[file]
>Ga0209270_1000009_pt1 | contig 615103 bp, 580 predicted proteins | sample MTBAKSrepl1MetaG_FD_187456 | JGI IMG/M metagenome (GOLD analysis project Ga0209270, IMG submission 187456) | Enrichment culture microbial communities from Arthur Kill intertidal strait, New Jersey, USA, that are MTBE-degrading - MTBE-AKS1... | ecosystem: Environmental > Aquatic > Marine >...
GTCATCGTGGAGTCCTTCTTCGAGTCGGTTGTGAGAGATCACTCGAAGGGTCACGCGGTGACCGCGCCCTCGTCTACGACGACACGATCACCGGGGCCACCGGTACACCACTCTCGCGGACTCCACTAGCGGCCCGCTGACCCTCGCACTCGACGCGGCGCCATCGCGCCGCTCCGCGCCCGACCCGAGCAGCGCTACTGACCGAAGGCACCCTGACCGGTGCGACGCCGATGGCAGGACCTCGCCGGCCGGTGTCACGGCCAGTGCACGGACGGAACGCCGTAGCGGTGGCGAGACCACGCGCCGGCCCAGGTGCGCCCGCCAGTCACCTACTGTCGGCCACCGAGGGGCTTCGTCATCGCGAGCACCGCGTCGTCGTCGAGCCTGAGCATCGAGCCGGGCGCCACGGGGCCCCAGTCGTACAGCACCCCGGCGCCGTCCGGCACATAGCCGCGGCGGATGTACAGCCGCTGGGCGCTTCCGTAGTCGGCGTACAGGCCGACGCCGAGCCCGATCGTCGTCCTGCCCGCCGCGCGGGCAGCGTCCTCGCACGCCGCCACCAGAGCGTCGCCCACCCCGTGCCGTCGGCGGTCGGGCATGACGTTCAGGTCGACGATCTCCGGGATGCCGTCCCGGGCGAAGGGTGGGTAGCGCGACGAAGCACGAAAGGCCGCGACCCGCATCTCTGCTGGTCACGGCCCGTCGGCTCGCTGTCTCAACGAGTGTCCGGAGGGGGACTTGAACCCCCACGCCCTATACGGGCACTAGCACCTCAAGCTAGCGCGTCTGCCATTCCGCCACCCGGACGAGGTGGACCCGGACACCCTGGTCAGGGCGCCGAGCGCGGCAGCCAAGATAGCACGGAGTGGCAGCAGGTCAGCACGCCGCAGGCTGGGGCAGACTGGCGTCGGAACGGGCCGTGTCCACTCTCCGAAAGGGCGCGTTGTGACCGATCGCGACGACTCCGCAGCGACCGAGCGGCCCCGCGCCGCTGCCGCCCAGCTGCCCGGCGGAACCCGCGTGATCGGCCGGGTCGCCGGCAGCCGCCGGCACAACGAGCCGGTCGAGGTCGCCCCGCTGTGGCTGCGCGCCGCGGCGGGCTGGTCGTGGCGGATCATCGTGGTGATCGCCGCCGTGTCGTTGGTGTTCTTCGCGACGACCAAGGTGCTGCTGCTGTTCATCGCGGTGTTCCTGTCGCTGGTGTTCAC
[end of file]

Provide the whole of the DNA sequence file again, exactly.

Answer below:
>Ga0209270_1000009_pt1 | contig 615103 bp, 580 predicted proteins | sample MTBAKSrepl1MetaG_FD_187456 | JGI IMG/M metagenome (GOLD analysis project Ga0209270, IMG submission 187456) | Enrichment culture microbial communities from Arthur Kill intertidal strait, New Jersey, USA, that are MTBE-degrading - MTBE-AKS1... | ecosystem: Environmental > Aquatic > Marine >...
GTCATCGTGGAGTCCTTCTTCGAGTCGGTTGTGAGAGATCACTCGAAGGGTCACGCGGTGACCGCGCCCTCGTCTACGACGACACGATCACCGGGGCCACCGGTACACCACTCTCGCGGACTCCACTAGCGGCCCGCTGACCCTCGCACTCGACGCGGCGCCATCGCGCCGCTCCGCGCCCGACCCGAGCAGCGCTACTGACCGAAGGCACCCTGACCGGTGCGACGCCGATGGCAGGACCTCGCCGGCCGGTGTCACGGCCAGTGCACGGACGGAACGCCGTAGCGGTGGCGAGACCACGCGCCGGCCCAGGTGCGCCCGCCAGTCACCTACTGTCGGCCACCGAGGGGCTTCGTCATCGCGAGCACCGCGTCGTCGTCGAGCCTGAGCATCGAGCCGGGCGCCACGGGGCCCCAGTCGTACAGCACCCCGGCGCCGTCCGGCACATAGCCGCGGCGGATGTACAGCCGCTGGGCGCTTCCGTAGTCGGCGTACAGGCCGACGCCGAGCCCGATCGTCGTCCTGCCCGCCGCGCGGGCAGCGTCCTCGCACGCCGCCACCAGAGCGTCGCCCACCCCGTGCCGTCGGCGGTCGGGCATGACGTTCAGGTCGACGATCTCCGGGATGCCGTCCCGGGCGAAGGGTGGGTAGCGCGACGAAGCACGAAAGGCCGCGACCCGCATCTCTGCTGGTCACGGCCCGTCGGCTCGCTGTCTCAACGAGTGTCCGGAGGGGGACTTGAACCCCCACGCCCTATACGGGCACTAGCACCTCAAGCTAGCGCGTCTGCCATTCCGCCACCCGGACGAGGTGGACCCGGACACCCTGGTCAGGGCGCCGAGCGCGGCAGCCAAGATAGCACGGAGTGGCAGCAGGTCAGCACGCCGCAGGCTGGGGCAGACTGGCGTCGGAACGGGCCGTGTCCACTCTCCGAAAGGGCGCGTTGTGACCGATCGCGACGACTCCGCAGCGACCGAGCGGCCCCGCGCCGCTGCCGCCCAGCTGCCCGGCGGAACCCGCGTGATCGGCCGGGTCGCCGGCAGCCGCCGGCACAACGAGCCGGTCGAGGTCGCCCCGCTGTGGCTGCGCGCCGCGGCGGGCTGGTCGTGGCGGATCATCGTGGTGATCGCCGCCGTGTCGTTGGTGTTCTTCGCGACGACCAAGGTGCTGCTGCTGTTCATCGCGGTGTTCCTGTCGCTGGTGTTCAC